Personal data

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Personal data
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Protect my personal data with EU rules


Should I be concerned if a business I've never heard of knows my name and email address? Since 25 May 2018, new legislation offers stronger protection for my personal data, giving me more control over the way that organisations get hold of, process and store information about me. For instance, I’m able to obtain a copy of all of the data that a particular business or organisation holds on me, and I can ask for it to be erased when no longer needed or if processing it is unlawful. I can also ask for any inaccurate or incomplete personal data to be corrected. In situations where my consent is required, I have to give it through a clear affirmative action. I also have the right to withdraw my consent at any time.


When I hand over important information about myself – like my name, telephone number or credit card details – I want to know that it’s safe. EU laws require anyone processing my personal data to make sure it’s handled with care. 


What do social networks, online shops and job applications have in common? Simple: they all require me to trust organisations with personal information that could potentially be lost or stolen. But fear not – there are new EU rules in action from May 2018 to tackle data breaches. If personal data about me is compromised in a way that is likely to jeopardise my rights and freedoms, I must be alerted without delay. I may also be entitled to compensation. So, no more cyber nightmares for me – I can carry on shopping and surfing online safely.

Respecting privacy

How is that website showing me adverts for running shoes I looked at yesterday? It’s all down to cookies stored by websites on my computer to remember my online preferences. EU rules ensure that I have to give my consent before a website can do this and that I may object to this kind of advertising at any time, helping to protect my privacy online.

No junk allowed

Not so long ago, our inboxes were full of adverts, spam and unwanted emails. Today, thanks to EU laws, I have the right to object to receiving emails for marketing purposes. This means that when I open my inbox, I only see messages from the businesses I actually want to hear from.


If I’m unhappy with the way my personal data is being processed, I have the right to complain to the person or organisation processing it, to my national data protection authority, or to a court of law.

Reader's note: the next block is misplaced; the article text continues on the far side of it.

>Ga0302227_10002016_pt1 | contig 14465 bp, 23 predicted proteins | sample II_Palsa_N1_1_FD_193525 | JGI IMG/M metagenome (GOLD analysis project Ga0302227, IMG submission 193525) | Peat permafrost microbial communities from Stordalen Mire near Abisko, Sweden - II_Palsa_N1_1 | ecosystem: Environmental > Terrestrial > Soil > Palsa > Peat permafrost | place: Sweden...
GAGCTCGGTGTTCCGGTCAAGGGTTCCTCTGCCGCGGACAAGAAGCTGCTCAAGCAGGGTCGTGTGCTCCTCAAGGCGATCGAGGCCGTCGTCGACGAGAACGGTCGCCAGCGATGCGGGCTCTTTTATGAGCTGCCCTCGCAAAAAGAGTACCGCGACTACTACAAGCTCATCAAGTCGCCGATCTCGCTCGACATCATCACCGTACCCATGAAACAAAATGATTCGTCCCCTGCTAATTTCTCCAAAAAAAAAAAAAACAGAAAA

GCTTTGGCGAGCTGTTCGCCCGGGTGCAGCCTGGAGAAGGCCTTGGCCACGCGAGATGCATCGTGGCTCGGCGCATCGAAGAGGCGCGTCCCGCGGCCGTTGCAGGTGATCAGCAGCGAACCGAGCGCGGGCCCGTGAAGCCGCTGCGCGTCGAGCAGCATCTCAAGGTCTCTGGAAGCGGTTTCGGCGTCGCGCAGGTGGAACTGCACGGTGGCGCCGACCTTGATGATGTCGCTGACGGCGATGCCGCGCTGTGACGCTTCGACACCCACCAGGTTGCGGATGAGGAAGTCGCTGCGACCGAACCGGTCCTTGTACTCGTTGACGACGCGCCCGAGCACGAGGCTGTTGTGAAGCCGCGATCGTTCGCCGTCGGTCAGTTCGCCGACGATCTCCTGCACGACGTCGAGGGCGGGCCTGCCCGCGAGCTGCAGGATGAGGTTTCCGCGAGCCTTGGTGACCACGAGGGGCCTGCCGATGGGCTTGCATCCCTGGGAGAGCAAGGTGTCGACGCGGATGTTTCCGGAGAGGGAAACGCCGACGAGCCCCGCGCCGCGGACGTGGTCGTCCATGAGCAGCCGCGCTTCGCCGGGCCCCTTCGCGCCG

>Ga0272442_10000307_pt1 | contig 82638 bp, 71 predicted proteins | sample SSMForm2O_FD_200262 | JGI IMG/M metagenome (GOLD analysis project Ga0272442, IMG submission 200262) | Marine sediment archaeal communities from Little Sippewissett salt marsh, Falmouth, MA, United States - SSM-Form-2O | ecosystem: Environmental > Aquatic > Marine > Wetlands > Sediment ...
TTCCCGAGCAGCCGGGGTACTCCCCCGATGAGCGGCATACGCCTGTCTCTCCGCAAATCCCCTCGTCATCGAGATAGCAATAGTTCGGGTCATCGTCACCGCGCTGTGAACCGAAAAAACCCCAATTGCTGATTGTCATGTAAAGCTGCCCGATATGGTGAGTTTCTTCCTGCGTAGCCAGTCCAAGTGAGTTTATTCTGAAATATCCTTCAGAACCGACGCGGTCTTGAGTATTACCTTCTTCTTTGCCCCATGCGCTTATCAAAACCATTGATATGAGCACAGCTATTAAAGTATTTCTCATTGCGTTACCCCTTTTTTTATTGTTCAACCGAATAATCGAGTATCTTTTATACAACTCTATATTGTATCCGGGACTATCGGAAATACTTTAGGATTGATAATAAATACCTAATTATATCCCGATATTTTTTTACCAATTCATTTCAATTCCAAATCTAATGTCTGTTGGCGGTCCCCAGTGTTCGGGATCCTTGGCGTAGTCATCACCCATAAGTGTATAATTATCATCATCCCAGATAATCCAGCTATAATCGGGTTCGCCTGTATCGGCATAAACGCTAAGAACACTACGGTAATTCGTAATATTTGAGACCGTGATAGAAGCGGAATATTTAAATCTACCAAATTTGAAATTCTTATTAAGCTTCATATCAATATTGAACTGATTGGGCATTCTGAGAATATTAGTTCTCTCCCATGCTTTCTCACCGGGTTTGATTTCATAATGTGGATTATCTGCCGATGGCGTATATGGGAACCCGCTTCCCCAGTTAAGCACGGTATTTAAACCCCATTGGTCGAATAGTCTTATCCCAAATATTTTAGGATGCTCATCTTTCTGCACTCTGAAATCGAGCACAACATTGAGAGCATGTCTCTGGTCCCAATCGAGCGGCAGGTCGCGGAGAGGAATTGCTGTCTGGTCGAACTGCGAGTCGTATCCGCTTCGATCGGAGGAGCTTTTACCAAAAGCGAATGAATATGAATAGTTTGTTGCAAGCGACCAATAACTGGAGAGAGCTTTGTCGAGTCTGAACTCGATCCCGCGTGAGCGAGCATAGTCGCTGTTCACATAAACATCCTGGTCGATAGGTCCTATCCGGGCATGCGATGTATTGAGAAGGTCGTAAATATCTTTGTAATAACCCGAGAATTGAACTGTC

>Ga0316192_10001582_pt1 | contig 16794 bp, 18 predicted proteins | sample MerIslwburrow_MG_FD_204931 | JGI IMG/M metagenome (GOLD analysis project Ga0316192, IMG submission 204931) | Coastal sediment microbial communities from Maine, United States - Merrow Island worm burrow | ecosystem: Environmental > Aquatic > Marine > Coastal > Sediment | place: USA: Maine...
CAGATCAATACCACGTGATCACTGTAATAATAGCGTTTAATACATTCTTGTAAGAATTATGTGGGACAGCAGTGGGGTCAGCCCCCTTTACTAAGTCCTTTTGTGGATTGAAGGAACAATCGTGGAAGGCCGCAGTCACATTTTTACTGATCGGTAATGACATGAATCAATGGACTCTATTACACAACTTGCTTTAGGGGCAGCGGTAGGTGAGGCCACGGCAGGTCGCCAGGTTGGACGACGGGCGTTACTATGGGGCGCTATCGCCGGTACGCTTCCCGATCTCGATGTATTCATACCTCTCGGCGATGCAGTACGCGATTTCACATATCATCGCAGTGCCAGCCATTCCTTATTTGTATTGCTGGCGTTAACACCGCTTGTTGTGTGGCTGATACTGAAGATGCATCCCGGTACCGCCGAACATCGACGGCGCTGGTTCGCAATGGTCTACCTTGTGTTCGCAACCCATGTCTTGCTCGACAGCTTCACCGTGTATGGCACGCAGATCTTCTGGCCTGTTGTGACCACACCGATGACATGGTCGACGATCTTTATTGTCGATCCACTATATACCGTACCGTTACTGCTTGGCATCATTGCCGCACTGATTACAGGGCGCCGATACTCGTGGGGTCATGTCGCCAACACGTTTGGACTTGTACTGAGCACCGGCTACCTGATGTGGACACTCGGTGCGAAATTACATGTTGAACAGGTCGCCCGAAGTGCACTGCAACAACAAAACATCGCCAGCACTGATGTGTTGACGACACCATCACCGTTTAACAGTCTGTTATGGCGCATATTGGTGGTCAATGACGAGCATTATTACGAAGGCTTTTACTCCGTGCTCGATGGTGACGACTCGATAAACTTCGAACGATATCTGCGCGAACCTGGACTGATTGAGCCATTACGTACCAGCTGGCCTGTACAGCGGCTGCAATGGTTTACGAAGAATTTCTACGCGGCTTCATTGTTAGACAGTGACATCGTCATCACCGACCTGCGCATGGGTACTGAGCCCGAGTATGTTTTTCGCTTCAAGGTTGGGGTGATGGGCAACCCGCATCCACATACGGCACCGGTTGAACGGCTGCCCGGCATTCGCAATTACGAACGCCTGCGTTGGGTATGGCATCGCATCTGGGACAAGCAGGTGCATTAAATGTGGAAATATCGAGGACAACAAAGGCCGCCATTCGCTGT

How it works

Every time I book a holiday, write something on social media, search for more information online, open a bank account or buy a train ticket online, I’m handing over key pieces of personal information.In the EU, the protection of my personal data is a fundamental right. My personal information must be handled with care and responsibility. Organisations are required to collect data properly and for a specific purpose; the information they collect should be limited to what is necessary and must not be kept any longer than needed. My personal data must also be protected against loss, destruction, or theft, and it’s up to the organisation to ensure that this is the case.

    Did you know?



    of Europeans believe that disclosing personal information is an increasing part of modern life.



    of all internet users in the EU shopped online in 2017.

    25 May 2018


    The date of entry into application of the new data protection legislation (General Data Protection Regulation) and of my new rights.



    of Europeans give out their personal information to make a payment online, and 44% do so to have a purchase delivered.

    Forget me, please


    No longer using a social media account? I can request that an organisation or business delete my personal data when it’s no longer relevant or necessary.

    Prefer people?


    I can request that any important decisions based upon automated processing – such as my eligibility for a mortgage – be made by real people, not computers, so I can be sure that someone is taking the time to review my information.

    Director's Video

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